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19.03.2020 | Neurology and Preclinical Neurological Studies - Original Article Open Access

Predictors of localization, outcome, and etiology of spontaneous intracerebral hemorrhages: focus on cerebral amyloid angiopathy

Zeitschrift:
Journal of Neural Transmission
Autoren:
Bernadett Fakan, Zita Reisz, Denes Zadori, Laszlo Vecsei, Peter Klivenyi, Levente Szalardy
Wichtige Hinweise

Electronic supplementary material

The online version of this article (https://​doi.​org/​10.​1007/​s00702-020-02174-2) contains supplementary material, which is available to authorized users.

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Abstract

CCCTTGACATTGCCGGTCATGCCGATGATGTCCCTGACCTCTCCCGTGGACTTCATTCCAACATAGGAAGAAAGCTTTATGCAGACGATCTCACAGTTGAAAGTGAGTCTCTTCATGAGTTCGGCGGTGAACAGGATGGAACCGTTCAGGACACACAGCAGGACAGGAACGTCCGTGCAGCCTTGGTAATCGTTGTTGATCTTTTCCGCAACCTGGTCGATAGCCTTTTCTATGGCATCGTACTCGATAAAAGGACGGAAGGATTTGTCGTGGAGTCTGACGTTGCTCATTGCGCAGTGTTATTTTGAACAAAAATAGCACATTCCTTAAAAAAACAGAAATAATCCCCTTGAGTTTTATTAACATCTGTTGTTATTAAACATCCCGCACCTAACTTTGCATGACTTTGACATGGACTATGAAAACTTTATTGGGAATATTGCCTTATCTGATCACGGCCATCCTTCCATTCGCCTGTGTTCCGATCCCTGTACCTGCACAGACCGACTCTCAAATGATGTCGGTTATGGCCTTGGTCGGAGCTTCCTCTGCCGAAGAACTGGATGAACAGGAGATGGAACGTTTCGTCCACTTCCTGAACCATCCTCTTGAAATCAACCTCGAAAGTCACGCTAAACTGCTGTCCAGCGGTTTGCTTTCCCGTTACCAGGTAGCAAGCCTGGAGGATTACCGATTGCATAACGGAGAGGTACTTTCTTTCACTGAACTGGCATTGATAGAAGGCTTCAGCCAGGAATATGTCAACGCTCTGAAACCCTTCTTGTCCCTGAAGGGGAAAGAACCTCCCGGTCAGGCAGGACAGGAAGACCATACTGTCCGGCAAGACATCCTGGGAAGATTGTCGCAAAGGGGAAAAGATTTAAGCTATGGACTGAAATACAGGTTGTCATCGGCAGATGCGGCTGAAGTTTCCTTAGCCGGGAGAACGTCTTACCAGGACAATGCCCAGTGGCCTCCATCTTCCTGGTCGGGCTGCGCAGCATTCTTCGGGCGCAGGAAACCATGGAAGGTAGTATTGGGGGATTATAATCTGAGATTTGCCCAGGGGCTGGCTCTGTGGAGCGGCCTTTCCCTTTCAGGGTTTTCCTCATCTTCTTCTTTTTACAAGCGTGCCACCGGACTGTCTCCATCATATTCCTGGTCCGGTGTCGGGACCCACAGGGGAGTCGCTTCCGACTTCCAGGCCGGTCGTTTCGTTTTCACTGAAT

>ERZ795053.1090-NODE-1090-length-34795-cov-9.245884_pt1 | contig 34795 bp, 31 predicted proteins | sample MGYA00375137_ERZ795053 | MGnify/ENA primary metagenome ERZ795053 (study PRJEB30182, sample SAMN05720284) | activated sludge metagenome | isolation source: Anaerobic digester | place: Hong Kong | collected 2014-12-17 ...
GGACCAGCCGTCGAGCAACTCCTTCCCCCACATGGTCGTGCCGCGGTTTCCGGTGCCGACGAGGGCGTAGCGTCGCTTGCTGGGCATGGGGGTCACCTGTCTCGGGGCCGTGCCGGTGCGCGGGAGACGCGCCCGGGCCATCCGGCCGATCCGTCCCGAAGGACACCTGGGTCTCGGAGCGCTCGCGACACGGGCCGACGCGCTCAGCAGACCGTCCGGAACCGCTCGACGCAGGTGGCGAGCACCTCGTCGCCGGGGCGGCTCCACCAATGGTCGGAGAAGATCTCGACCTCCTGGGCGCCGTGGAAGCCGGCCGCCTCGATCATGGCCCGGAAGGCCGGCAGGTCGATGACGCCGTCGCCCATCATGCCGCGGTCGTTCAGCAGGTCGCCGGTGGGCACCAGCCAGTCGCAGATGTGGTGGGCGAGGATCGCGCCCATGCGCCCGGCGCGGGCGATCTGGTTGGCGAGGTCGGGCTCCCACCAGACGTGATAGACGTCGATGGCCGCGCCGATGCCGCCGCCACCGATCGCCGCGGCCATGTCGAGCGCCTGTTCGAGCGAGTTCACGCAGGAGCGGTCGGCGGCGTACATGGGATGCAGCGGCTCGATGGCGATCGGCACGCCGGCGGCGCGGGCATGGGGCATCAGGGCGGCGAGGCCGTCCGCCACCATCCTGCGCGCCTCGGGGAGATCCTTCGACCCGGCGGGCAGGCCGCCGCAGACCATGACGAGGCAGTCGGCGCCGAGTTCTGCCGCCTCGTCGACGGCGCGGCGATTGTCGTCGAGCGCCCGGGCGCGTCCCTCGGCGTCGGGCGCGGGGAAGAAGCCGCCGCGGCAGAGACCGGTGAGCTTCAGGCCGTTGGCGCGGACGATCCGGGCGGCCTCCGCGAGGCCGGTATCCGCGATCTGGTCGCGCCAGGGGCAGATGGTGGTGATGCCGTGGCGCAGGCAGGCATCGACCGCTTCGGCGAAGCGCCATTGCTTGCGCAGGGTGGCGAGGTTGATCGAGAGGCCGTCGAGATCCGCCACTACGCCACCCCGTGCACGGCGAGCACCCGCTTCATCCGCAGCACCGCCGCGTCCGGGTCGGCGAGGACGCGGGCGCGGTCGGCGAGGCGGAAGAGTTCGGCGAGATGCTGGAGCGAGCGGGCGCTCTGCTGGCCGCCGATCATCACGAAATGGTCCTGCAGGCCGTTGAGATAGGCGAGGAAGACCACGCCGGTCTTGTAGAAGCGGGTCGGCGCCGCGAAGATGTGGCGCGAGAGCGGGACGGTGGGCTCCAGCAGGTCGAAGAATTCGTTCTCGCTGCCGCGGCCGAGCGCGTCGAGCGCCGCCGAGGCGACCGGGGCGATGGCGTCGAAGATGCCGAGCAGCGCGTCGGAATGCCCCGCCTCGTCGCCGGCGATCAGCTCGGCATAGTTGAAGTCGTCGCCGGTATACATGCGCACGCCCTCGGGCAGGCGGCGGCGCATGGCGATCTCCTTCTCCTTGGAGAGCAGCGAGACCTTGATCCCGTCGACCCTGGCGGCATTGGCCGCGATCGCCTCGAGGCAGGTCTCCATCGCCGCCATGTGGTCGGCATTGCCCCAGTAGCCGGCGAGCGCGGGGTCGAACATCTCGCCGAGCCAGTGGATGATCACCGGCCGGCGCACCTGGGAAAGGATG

Despite its clinical relevance, cerebral amyloid angiopathy (CAA) is underdiagnosed worldwide. This retrospective study aimed to assess the incidence, etiology, predictors, and outcome of intracerebral hemorrhages (ICHs) in this region, with special focus on possible underlying CAA. Database screening of acute cares with intracranial hemorrhage diagnosis within 01/07/2014–01/07/2018 were conducted analyzing medical records and imaging. Spontaneous ICHs were classified as deep (basal ganglionic/thalamic/brainstem) and lobar/cerebellar (i.e., CAA-compatible) ICHs. Probable/definite CAA was established using the modified Boston criteria in a subgroup with ‘complete’ radiological/neuropathological work-up. The ability of several factors to discriminate between deep and lobar/cerebellar ICHs, between probable/definite CAA and non-probable CAA cases, and to predict 1-month case fatality was assessed. Of the 213 ICHs identified, 121 were in deep and 92 in lobar/cerebellar localization. Sub-analysis of 47 lobar/cerebellar ICHs with ‘complete’ work-up identified 16 probable/definite CAA patients, yielding an estimated 14.7% prevalence of CAA-related ICHs. Chronic hypertension was the most prevalent risk factor for all types of ICHs (including CAA-related), with hypertensive excess and younger age being independent predictors of deep whereas antiplatelet use of lobar/cerebellar localization. The 1-month case fatality was 33.8%, driven predominantly by age and INR > 1.4. Probable/definite CAA diagnosis was independently predicted by age, prior intracranial hemorrhage, and antiplatelet use. First in this region and among the few in the literature, this study reports a remarkable prevalence of CAA-related ICHs, emphasizing the need for an increased awareness of CAA and its therapeutic implications, especially regarding antiplatelets among the elderly.

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